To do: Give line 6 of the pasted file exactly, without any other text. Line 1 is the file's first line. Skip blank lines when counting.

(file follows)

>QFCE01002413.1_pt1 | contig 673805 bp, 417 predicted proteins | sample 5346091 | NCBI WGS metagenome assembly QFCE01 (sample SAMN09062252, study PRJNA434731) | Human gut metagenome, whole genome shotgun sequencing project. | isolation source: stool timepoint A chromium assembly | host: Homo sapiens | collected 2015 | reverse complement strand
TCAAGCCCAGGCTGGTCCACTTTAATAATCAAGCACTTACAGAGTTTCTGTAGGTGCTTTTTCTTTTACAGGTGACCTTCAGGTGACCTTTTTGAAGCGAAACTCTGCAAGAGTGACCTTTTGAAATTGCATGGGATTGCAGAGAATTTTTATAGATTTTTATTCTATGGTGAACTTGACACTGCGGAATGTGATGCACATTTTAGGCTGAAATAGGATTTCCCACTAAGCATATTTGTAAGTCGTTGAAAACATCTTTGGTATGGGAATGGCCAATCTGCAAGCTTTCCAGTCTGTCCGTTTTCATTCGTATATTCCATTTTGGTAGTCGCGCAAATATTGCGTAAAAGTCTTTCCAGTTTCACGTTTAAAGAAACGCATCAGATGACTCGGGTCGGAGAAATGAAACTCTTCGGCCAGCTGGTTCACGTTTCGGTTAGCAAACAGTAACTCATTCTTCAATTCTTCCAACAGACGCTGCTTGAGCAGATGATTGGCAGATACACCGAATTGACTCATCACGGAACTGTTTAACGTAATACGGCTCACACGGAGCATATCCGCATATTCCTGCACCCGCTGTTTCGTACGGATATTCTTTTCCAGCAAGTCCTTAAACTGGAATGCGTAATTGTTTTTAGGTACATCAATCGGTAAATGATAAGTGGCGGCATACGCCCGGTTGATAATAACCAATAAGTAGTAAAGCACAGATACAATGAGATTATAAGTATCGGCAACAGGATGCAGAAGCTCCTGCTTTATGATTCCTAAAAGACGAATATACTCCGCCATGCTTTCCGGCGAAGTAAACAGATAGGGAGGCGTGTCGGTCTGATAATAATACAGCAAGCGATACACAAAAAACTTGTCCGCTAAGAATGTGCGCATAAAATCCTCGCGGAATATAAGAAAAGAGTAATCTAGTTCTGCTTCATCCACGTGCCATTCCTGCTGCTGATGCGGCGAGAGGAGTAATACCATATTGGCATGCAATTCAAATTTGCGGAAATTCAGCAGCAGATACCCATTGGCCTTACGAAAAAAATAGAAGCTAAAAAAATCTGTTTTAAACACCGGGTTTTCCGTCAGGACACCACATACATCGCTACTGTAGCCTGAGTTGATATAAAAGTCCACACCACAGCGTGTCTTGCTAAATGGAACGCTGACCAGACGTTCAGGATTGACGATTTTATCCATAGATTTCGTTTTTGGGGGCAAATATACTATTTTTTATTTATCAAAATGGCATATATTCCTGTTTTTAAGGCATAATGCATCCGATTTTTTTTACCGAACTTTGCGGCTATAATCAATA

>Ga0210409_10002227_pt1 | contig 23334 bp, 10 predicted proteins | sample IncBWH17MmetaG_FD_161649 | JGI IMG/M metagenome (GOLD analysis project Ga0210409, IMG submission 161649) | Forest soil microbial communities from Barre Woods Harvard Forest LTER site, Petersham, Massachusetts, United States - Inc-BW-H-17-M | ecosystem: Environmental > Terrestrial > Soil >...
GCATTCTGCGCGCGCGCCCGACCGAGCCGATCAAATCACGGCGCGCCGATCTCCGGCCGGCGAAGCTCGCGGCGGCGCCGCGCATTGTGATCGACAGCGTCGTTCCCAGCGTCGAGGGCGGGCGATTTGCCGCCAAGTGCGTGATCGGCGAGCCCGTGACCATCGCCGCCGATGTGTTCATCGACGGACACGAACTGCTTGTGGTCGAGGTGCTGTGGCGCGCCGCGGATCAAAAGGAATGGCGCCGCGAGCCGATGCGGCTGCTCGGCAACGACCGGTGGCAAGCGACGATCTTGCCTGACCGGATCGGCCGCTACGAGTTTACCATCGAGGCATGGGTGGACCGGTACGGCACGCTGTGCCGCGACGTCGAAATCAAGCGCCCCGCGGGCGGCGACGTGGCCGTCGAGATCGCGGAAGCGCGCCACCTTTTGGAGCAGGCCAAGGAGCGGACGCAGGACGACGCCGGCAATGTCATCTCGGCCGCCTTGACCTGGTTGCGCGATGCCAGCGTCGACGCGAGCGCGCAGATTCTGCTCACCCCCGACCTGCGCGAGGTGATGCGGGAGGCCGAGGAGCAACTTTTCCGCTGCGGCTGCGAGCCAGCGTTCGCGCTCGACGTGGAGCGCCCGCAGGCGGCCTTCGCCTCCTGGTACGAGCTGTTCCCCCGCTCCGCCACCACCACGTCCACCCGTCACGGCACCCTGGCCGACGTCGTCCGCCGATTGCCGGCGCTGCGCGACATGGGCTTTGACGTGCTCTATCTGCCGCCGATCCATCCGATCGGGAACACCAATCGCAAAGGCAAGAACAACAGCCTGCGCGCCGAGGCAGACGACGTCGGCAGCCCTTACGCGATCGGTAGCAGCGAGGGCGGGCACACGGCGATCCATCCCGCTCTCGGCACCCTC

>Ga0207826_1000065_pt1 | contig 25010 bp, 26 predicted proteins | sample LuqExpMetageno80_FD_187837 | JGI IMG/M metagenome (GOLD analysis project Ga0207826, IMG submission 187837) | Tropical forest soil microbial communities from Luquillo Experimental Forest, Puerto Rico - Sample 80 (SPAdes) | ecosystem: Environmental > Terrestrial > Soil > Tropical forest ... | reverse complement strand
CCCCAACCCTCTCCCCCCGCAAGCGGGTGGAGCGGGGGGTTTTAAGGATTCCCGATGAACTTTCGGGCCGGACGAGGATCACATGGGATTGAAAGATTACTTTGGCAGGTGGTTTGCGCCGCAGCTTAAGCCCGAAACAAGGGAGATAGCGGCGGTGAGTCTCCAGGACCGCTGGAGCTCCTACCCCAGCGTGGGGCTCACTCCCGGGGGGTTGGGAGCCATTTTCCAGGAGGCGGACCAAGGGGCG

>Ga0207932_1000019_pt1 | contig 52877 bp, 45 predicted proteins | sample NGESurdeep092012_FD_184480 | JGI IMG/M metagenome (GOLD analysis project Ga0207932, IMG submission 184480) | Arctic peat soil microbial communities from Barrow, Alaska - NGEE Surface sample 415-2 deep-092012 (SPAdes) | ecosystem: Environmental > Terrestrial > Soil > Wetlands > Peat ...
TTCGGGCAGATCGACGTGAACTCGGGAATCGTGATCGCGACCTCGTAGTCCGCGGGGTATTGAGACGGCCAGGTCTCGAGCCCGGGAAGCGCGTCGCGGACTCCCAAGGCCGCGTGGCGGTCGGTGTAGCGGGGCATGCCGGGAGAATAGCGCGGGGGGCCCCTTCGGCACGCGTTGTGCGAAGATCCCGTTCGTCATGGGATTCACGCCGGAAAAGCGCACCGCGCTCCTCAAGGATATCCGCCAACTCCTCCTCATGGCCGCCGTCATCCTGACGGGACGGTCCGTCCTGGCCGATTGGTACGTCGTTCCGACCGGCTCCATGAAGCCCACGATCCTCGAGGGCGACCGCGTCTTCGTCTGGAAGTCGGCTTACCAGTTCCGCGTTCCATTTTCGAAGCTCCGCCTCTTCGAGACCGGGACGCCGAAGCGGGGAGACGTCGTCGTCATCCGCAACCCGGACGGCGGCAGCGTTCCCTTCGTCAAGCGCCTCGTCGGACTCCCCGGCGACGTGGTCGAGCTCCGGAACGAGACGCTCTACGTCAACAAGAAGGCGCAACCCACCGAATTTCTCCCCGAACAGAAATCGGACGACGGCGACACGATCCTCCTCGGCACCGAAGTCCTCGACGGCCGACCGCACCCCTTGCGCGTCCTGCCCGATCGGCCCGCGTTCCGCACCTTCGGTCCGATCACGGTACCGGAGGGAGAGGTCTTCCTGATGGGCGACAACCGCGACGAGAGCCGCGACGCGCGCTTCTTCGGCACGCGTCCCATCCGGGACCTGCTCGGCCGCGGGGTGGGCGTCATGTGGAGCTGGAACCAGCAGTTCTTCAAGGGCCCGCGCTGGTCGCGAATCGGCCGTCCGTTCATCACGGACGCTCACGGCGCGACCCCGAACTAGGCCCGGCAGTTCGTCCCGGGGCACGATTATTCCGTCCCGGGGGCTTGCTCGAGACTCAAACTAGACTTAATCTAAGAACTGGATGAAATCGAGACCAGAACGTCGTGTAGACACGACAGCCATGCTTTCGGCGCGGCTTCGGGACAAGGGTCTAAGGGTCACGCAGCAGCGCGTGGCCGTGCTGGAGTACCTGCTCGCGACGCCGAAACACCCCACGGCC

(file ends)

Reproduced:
CCCCAACCCTCTCCCCCCGCAAGCGGGTGGAGCGGGGGGTTTTAAGGATTCCCGATGAACTTTCGGGCCGGACGAGGATCACATGGGATTGAAAGATTACTTTGGCAGGTGGTTTGCGCCGCAGCTTAAGCCCGAAACAAGGGAGATAGCGGCGGTGAGTCTCCAGGACCGCTGGAGCTCCTACCCCAGCGTGGGGCTCACTCCCGGGGGGTTGGGAGCCATTTTCCAGGAGGCGGACCAAGGGGCG